Norovirus warning: The drink that could give you the highly-contagious winter vomiting bug

Norovirus can cause very unpleasant symptoms, including vomiting and diarrhoea. While these symptoms tend to go away in around two days, one of the biggest concerns regarding the virus is how easily its spread.


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Experts have warned homemade smoothies could be responsible for the spread of the virus, but because of their frozen fruit content.

Frozen fruit, particularly raspberries and strawberries, if exposed to the virus, can easily survive the freezing process, according to researchers.

And because frozen fruit is often consumed uncooked, this makes it more likely to pass on norovirus.

Norovirus has already been wreaking havoc across the UK, with a number of schools and hospital wards being forced to close due to outbreaks.

Many children have been forced to miss exams and a school in Bangor, Northern Ireland had to cancel its Christmas pantomime.

The shock finding that frozen fruit could carry norovirus was discovered by researchers from the National Food Virology Reference Centre in Canada.

They analysed all global outbreaks of norovirus involving frozen fruit and veg between 2008 and 2018.

Of the more than 15,000 cases recorded, a huge 80 percent involved frozen raspberries.

Health Canada’s Dr Neda Nasheri has said of the findings: “fresh produce may acquire viral contamination by direct contact with contaminated surface, water or hands, and is then frozen without undergoing proper decontamination.

“Due to their structural integrity, foodborne viruses are able to withstand hostile conditions such as desiccation and freezing, and endure for a long period of time without losing their infectivity.”

As part of the research, Dr Nasheri and her team analysed reports from health units and government websites worldwide and found 40 major outbreaks of norovirus involving frozen fruit.

As well as being spread through eating food that’s been prepared or handled by someone with norovirus, the virus can also be spread from close contact with someone with the bug or touching surfaces or objects that have the virus on them, then touching your mouth.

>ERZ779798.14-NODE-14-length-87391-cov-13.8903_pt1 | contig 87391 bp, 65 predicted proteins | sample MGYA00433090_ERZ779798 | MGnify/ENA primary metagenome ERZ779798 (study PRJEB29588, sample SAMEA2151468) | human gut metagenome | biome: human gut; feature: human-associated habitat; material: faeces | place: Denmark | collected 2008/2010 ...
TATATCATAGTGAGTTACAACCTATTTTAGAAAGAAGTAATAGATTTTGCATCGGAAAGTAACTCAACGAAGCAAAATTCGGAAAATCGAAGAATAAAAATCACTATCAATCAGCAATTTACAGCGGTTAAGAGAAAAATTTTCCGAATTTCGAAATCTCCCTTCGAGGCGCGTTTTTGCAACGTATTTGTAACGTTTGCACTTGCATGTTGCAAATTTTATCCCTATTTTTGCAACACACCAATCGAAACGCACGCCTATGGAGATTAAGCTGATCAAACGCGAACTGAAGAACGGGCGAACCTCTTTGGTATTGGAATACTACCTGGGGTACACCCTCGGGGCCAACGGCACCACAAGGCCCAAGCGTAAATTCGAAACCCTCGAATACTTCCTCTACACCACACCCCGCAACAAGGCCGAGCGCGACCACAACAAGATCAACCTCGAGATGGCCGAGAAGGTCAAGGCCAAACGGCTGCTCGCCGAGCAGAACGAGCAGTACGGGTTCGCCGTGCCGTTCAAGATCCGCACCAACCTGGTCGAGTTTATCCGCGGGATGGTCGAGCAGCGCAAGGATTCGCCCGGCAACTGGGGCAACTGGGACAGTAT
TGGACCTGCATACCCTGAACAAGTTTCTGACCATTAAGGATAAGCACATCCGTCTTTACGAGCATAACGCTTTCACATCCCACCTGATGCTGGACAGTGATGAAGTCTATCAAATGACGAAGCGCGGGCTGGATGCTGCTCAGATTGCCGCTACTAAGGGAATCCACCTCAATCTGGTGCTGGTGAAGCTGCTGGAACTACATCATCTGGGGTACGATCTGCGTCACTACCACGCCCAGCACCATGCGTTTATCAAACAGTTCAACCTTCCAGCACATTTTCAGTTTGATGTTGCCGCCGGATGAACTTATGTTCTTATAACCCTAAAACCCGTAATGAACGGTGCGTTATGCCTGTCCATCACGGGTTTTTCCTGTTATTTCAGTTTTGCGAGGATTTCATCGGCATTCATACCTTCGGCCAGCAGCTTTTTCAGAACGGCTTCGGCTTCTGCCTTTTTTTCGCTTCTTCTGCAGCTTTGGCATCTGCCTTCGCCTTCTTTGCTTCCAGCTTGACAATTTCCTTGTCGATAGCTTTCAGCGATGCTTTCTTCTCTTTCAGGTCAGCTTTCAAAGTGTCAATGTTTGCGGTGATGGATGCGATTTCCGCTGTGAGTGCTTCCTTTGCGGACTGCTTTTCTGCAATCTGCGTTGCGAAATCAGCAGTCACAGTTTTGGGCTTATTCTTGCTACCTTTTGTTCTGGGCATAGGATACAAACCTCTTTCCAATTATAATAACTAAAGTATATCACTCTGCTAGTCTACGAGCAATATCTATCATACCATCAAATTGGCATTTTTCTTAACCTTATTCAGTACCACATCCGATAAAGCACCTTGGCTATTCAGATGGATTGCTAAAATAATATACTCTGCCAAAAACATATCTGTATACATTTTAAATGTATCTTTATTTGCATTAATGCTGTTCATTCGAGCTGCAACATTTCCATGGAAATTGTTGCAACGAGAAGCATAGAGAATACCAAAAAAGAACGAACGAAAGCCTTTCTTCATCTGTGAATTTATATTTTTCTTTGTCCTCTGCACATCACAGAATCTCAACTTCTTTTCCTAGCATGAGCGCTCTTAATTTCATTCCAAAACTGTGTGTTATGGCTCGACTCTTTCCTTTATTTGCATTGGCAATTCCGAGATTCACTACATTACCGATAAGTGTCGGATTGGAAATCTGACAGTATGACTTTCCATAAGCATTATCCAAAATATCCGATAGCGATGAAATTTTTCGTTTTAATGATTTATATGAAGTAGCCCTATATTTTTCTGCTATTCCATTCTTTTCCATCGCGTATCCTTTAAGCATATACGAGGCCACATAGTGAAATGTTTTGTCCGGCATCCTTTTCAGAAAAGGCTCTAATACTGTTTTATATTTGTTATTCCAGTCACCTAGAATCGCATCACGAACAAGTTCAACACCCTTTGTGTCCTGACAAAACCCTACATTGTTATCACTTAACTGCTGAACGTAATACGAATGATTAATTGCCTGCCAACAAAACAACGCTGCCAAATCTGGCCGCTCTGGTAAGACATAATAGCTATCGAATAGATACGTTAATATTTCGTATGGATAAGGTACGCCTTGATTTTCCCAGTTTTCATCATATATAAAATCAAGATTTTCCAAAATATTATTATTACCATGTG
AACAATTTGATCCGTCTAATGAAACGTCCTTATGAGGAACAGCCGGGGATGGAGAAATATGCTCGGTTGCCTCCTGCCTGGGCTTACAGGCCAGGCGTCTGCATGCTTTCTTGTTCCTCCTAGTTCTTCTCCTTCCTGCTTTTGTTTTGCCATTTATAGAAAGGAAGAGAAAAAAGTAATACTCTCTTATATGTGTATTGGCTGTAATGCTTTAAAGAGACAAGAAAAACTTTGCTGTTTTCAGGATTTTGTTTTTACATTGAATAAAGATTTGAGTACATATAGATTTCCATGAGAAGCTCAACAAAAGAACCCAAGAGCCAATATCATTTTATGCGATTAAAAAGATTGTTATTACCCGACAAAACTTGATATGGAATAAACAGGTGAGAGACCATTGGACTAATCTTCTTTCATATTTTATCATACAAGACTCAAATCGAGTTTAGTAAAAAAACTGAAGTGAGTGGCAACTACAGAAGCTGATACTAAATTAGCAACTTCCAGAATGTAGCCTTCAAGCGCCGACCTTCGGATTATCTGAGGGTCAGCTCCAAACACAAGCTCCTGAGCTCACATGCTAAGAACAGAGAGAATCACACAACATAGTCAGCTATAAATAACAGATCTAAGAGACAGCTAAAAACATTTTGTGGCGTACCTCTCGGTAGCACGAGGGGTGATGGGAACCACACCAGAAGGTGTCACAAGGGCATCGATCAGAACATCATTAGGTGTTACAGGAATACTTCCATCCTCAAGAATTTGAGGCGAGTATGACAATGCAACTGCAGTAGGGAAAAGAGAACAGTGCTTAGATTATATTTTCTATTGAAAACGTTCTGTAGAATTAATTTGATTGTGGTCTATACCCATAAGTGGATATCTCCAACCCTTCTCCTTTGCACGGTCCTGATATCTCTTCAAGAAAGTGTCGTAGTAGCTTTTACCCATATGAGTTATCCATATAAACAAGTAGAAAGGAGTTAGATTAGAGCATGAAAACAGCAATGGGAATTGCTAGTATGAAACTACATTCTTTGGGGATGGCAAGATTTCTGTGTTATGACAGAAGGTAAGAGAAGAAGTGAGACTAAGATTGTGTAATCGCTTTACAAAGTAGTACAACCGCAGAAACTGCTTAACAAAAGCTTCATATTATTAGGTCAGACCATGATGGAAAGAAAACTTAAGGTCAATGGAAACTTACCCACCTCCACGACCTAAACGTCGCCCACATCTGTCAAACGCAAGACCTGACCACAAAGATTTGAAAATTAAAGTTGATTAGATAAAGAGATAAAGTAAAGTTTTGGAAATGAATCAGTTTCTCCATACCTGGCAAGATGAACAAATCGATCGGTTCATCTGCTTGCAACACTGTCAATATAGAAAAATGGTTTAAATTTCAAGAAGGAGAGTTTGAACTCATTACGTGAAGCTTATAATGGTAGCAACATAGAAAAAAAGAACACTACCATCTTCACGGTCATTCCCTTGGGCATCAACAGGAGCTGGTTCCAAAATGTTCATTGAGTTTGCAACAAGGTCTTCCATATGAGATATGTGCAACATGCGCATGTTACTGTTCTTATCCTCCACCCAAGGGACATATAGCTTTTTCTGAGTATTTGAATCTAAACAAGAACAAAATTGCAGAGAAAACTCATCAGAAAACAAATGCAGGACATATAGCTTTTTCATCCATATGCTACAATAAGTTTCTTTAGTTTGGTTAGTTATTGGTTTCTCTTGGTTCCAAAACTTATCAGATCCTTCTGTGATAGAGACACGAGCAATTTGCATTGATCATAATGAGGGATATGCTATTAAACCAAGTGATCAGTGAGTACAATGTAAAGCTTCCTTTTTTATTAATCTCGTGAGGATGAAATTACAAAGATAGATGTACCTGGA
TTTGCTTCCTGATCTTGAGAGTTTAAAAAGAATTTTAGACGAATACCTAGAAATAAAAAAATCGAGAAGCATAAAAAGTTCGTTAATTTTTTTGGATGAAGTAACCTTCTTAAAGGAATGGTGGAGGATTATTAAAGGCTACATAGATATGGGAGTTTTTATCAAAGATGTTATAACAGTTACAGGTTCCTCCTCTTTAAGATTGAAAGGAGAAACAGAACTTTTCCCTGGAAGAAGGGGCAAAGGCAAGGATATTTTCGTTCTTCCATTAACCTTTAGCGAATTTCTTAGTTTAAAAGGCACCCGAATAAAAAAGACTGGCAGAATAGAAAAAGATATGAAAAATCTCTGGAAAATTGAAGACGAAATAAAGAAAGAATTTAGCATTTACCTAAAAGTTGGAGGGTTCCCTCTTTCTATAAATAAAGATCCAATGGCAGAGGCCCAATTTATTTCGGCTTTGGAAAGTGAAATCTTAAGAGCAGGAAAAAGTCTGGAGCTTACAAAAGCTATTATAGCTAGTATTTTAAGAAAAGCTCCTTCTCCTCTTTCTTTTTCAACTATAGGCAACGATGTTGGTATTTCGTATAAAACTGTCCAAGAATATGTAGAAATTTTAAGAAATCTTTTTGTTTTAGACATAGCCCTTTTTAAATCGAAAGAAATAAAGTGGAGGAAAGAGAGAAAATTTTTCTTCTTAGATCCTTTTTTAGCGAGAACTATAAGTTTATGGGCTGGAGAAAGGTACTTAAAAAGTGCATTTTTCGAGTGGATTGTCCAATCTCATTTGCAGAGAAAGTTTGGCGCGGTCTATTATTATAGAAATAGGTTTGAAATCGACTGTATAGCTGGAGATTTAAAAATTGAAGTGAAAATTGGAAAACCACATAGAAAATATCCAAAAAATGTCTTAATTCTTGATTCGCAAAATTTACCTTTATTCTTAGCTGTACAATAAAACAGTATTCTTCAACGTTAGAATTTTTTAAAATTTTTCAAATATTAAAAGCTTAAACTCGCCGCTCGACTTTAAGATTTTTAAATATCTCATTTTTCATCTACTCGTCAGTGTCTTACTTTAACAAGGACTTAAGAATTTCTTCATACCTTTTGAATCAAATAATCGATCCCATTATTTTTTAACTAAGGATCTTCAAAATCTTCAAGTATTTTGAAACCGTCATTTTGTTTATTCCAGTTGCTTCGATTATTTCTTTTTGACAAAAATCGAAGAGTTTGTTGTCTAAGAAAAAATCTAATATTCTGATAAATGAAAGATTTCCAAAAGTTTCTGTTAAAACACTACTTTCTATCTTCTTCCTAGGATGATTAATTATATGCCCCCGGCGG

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Responding to the recent outbreaks of norovirus, health officials have been warning people with symptoms of the virus not to go to hospitals or GP surgeries as they may spread it to others.

As there’s no vaccine or immediate treatment for norovirus, the best form of defence is prevention.

And the one preventative method you should carry out to avoid catching the virus, according to Dr Jonathan Hayes, is to practice good hygiene.

A GP and clinical chair at Bristol, North Somerset and South Gloucestershire (BNSSG) CCG, Dr Hayes told SomersetLive: “One of the best ways to protect against norovirus is by practicing good hygiene. This includes thorough hand washing with soap and warm water after using the toilet and before eating or preparing foods.

“Most people will make a full recovery within a couple of days but it is important to drink plenty of fluids during that time to prevent dehydration especially in the very young, elderly or those with weakened immunity.

“Also, if you are experiencing symptoms of norovirus please don’t visit hospitals, GP surgeries or care homes. The impact can be huge if you spread norovirus – not just on vulnerable patients who are already unwell but on the availability of beds for other people.”

Symptoms of norovirus to watch out for

The main symptoms of norovirus are listed by the NHS as:

  • Feeling sick (nausea)
  • Diarrhoea
  • Being sick (vomiting)

You may also have:

  • A high temperature of 38C or above
  • A headache
  • Aching arms and legs

Symptoms usually start suddenly within one to two days of being infected.

The health body adds: “Stay off school or work until he symptoms have stopped for two days.

“Also avoid visiting anyone in hospital during this time.”

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